Many states in the path of the eclipse have regulations on the movement of firewood, with rules varying greatly according to local jurisdictions and pest situations. Some states, parks, and campgrounds prohibit bringing your own firewood unless it is packaged with a certified stamp of heat treatment. Call ahead to check on your specific campground, or find state and federal regulations at the Don’t Move Firewood map, found at www.dontmovefirewood.org/map

Following are tips from the Don’t Move Firewood campaign:

  • The trees cut for firewood in your backyard or town often died due to insects or diseases. Don’t spread pests such as the emerald ash borer – don’t move firewood. Instead, buy it where you’ll burn it, buy certified heat treated firewood, or gather firewood on site if permitted.
  • Aged or seasoned wood is not considered safe to move, as some pests can infest stacked firewood at any time. Certified heat treated bundled firewood is a safer option if you must transport firewood.
  • Firewood cannot be deemed safe just by looking at it. Even firewood that looks “clean” could still harbor tiny insect eggs or microscopic fungal spores that could start a new and deadly infestation of forest pests.
  • Tell your friends and others about the risks of moving firewood – no one wants to be responsible for starting a new pest infestation.

For more information on the Great American Eclipse, visit https://eclipse2017.nasa.gov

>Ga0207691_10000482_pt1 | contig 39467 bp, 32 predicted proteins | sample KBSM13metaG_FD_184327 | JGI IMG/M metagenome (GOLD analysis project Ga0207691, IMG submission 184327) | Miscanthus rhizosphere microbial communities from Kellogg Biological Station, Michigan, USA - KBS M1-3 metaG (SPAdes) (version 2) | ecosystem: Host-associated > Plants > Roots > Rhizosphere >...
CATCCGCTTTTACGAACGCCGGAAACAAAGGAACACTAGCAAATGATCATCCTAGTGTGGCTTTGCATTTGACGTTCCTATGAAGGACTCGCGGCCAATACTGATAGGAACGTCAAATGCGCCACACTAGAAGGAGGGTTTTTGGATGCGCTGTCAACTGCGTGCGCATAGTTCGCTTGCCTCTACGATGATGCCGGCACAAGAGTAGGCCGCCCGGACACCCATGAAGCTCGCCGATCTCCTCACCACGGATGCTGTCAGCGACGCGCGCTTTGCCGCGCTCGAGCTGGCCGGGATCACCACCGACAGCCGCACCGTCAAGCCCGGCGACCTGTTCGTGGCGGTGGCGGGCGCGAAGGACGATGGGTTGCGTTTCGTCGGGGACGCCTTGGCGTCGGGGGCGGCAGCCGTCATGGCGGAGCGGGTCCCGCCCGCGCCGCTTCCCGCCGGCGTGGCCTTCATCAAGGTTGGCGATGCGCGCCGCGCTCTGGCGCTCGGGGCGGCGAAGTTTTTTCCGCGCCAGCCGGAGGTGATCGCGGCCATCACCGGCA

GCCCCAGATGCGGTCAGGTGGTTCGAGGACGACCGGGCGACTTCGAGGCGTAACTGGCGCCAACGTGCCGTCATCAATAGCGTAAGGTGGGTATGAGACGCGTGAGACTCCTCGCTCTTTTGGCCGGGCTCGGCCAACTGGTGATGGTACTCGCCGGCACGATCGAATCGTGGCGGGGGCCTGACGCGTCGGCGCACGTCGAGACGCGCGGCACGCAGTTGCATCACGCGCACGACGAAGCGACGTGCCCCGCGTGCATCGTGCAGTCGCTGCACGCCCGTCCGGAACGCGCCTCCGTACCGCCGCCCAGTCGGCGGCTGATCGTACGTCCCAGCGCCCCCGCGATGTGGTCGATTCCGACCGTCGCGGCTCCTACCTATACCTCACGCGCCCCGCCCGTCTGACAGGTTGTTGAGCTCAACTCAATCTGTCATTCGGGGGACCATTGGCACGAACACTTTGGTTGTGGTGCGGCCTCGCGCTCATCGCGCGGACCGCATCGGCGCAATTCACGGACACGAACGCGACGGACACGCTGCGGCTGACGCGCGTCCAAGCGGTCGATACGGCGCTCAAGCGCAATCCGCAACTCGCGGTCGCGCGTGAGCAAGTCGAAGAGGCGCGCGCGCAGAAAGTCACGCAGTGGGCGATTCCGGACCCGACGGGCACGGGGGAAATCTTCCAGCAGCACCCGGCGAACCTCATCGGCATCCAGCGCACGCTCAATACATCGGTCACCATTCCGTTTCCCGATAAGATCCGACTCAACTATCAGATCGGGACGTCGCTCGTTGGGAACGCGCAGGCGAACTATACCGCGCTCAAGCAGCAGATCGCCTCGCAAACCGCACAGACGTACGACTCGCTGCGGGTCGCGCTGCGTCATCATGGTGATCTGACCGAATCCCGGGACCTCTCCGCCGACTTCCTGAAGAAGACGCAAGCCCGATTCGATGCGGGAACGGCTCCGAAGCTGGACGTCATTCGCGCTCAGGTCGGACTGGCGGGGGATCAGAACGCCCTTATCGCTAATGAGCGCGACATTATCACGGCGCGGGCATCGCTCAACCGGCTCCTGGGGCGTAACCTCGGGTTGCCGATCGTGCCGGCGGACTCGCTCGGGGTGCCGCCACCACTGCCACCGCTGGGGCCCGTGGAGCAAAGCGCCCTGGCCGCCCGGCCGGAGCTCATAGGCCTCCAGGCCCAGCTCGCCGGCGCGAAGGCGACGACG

NOTE TO OUR PARTNERS IN FIREWOOD EDUCATION: This blog was written with the express intent of providing ideas and quotes that you can use in your own outreach efforts. You are free to use portions of this blog for your own needs in firewood education. Please do not alter any part of the three direct quotes without prior written permission. Please refer to the Don’t Move Firewood campaign in your release, and include either https://www.dontmovefirewood.org/, https://www.dontmovefirewood.org/map, or https://www.dontmovefirewood.org/choose-safer-firewood-great-american-eclipse-travel-weekend as a reference. If you have questions about attribution, please email the Don’t Move Firewood staff via our Contact Us page.


Is Offering FREE Firewood a Viable Solution for Pest Prevention?

Guest blog by Mary Ann Bonnell, Visitor Services Manager for Jefferson County Open Space, Colorado.

Is Offering FREE Firewood a Viable Solution for Pest Prevention?

It’s working for Jefferson County Open Space in Colorado. In fact, the Jeffco Open Space (JCOS) free firewood program is setting up its visitors for success while managing healthy parks. Any time a camper reserves one of our campsites at three campground locations, they are notified of park regulations and informed they will have free firewood provided at the kiosk. This is seen as a win-win for our forests and campers alike.

By providing free campfire wood at each campground, we are ensuring the wood is sourced locally and not brought from unknown locations or collected illegally from the surrounding park areas. The wood comes directly from one of the 29 parks which are strategically monitored and managed by Jeffco Open Space Forestry Professionals who thin stands, perform fire mitigation and harvest infested trees when appropriate. Some of the forest pests we manage for include mountain pine beetle and dwarf mistletoe.